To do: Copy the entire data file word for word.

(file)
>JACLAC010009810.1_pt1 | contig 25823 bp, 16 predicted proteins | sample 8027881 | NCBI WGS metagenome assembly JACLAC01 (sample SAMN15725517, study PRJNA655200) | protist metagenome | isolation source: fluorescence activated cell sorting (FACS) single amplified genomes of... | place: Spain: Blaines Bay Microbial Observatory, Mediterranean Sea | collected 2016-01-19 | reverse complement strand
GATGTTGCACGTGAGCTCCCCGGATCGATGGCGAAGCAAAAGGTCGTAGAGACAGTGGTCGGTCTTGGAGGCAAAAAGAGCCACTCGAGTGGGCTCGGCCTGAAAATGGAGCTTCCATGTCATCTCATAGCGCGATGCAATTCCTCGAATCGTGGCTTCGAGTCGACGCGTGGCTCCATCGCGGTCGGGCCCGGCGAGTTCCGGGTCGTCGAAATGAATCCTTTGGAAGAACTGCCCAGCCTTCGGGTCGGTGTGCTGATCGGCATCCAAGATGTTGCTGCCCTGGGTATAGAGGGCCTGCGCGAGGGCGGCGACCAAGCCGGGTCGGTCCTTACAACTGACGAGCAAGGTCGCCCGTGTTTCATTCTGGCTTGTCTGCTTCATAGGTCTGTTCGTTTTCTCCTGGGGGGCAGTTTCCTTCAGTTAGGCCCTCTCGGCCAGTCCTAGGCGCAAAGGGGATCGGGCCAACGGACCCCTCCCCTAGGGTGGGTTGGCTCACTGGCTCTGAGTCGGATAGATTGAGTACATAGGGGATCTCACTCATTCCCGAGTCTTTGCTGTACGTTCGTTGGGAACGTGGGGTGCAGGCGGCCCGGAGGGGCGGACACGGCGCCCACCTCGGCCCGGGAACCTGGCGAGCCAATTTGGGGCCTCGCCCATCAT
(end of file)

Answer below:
>JACLAC010009810.1_pt1 | contig 25823 bp, 16 predicted proteins | sample 8027881 | NCBI WGS metagenome assembly JACLAC01 (sample SAMN15725517, study PRJNA655200) | protist metagenome | isolation source: fluorescence activated cell sorting (FACS) single amplified genomes of... | place: Spain: Blaines Bay Microbial Observatory, Mediterranean Sea | collected 2016-01-19 | reverse complement strand
GATGTTGCACGTGAGCTCCCCGGATCGATGGCGAAGCAAAAGGTCGTAGAGACAGTGGTCGGTCTTGGAGGCAAAAAGAGCCACTCGAGTGGGCTCGGCCTGAAAATGGAGCTTCCATGTCATCTCATAGCGCGATGCAATTCCTCGAATCGTGGCTTCGAGTCGACGCGTGGCTCCATCGCGGTCGGGCCCGGCGAGTTCCGGGTCGTCGAAATGAATCCTTTGGAAGAACTGCCCAGCCTTCGGGTCGGTGTGCTGATCGGCATCCAAGATGTTGCTGCCCTGGGTATAGAGGGCCTGCGCGAGGGCGGCGACCAAGCCGGGTCGGTCCTTACAACTGACGAGCAAGGTCGCCCGTGTTTCATTCTGGCTTGTCTGCTTCATAGGTCTGTTCGTTTTCTCCTGGGGGGCAGTTTCCTTCAGTTAGGCCCTCTCGGCCAGTCCTAGGCGCAAAGGGGATCGGGCCAACGGACCCCTCCCCTAGGGTGGGTTGGCTCACTGGCTCTGAGTCGGATAGATTGAGTACATAGGGGATCTCACTCATTCCCGAGTCTTTGCTGTACGTTCGTTGGGAACGTGGGGTGCAGGCGGCCCGGAGGGGCGGACACGGCGCCCACCTCGGCCCGGGAACCTGGCGAGCCAATTTGGGGCCTCGCCCATCAT